elaine, 27, film student always, and the last to leave the theatre.

Photobucket

April 15th
14:09
Via
One day we were shooting “Portlandia” downtown and we went to eat in the lunchroom of this church where they were having an art show. This season’s shoot was really hard; I felt very pushed and challenged, and I was tired and disoriented a lot. I remember sitting down and seeing this painting on a canvas. It said: “If you can, please wake up.” It’s this weird, dark, intense phrase that almost sounded like something like a kid would say to his parents. And that became my mantra for the whole rest of the shoot.
I spent two weeks chasing down the artist— he was the security guard at the building. I told him how much that painting meant to me and how it had really gotten me through the shoot and he said, “I would be happy to sell it to you if it means that much to you.” So about a month ago, I drove over to his house and bought the painting from him.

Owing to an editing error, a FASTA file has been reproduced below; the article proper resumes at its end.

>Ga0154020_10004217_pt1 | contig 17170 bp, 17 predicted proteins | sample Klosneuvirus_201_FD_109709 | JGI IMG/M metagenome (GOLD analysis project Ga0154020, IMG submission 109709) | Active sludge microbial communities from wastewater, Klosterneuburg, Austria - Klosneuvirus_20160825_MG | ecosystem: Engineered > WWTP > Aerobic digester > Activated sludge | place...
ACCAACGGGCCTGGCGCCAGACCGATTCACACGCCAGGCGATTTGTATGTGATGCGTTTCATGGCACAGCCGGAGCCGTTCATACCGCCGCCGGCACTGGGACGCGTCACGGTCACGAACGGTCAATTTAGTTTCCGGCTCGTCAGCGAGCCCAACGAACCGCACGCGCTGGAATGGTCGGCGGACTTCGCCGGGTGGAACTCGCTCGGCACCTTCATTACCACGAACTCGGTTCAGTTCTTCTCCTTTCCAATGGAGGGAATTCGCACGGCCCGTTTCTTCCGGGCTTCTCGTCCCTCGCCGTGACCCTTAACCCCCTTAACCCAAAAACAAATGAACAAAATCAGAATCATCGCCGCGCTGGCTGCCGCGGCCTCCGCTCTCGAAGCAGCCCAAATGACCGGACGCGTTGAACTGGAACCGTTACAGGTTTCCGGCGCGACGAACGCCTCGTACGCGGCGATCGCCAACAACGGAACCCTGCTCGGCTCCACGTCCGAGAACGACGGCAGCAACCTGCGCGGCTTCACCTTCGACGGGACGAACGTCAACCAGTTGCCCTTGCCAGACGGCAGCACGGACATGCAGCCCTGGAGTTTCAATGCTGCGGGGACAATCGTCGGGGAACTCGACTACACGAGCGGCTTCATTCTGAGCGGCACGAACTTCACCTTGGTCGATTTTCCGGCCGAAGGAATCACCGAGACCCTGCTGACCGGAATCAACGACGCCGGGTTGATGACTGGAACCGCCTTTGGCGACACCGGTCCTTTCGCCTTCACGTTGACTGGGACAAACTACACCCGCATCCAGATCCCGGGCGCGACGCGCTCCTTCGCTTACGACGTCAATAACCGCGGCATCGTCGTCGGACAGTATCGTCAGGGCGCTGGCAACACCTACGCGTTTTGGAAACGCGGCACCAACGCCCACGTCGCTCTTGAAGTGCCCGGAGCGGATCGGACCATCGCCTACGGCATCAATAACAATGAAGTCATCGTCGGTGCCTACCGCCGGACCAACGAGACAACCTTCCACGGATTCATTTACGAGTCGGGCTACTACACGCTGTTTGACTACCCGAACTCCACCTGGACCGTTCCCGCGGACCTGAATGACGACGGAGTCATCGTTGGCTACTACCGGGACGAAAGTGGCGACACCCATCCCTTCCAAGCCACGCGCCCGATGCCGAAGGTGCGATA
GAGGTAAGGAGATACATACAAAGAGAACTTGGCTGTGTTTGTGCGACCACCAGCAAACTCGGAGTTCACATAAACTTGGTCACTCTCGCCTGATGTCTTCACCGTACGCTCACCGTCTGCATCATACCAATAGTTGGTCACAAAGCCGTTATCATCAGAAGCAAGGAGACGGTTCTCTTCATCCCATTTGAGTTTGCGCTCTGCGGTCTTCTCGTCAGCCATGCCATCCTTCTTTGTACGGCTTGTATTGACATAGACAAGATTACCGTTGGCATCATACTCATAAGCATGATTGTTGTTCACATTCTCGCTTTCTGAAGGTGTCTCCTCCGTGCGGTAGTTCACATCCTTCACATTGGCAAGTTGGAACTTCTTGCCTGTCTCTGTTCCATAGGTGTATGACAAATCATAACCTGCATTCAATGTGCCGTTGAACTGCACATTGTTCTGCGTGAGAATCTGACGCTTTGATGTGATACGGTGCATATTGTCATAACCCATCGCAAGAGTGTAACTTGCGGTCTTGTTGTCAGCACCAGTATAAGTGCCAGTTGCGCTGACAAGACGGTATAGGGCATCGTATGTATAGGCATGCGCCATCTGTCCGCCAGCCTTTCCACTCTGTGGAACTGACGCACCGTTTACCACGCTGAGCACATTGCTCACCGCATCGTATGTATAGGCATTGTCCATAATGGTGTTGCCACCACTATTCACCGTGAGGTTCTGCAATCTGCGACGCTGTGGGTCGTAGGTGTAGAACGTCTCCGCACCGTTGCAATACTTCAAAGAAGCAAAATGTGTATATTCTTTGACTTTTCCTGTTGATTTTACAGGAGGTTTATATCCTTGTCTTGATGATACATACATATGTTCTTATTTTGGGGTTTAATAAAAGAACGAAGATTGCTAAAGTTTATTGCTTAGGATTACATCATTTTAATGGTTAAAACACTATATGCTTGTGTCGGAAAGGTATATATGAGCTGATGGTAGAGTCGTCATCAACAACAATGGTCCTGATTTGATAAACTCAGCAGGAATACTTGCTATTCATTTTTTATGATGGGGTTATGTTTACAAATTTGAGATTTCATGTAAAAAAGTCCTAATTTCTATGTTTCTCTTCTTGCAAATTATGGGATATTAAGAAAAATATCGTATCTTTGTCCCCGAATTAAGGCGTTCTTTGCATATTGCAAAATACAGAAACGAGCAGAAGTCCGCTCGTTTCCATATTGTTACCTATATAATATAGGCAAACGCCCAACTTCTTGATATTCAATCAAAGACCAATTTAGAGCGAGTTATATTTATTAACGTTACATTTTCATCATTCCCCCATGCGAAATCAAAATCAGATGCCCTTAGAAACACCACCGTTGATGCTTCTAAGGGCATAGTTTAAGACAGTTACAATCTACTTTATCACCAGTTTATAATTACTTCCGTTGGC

Carrie Brownstein
Photographs © We Are The Rhoads
March 22nd
22:00
Via

bolto:

[x]

February 4th
14:19

"My original take on this scene was a loud, late night pronouncement from Lester Bangs.  A call to arms.  In Phil’s hands it became something different.  A scene about quiet truths shared between two guys, both at the crossroads, both hurting, and both up too late.  It became the soul of the movie.  In between takes, Hoffman spoke to no one.  He listened only to his headset, only to the words of Lester himself.  (His Walkman was filled with rare Lester interviews.)  When the scene was over, I realized that Hoffman had pulled off a magic trick.  He’d leapt over the words and the script, and gone hunting for the soul and compassion of the private Lester, the one only a few of us had ever met.  Suddenly the portrait was complete.  The crew and I will always be grateful for that front row seat to his genius." - Cameron Crowe - Vulture.

January 31st
11:53
Via
January 29th
19:01
Via

thefilmfatale:

The memorable chest thumping/chanting scene with Matthew McConaughey and Leonardo DiCaprio in Martin Scorsese’s The Wolf of Wall Street was actually based on McConaughey’s own real life pre-filming ritual. McConaughey recalls, in an interview with Rolling Stone: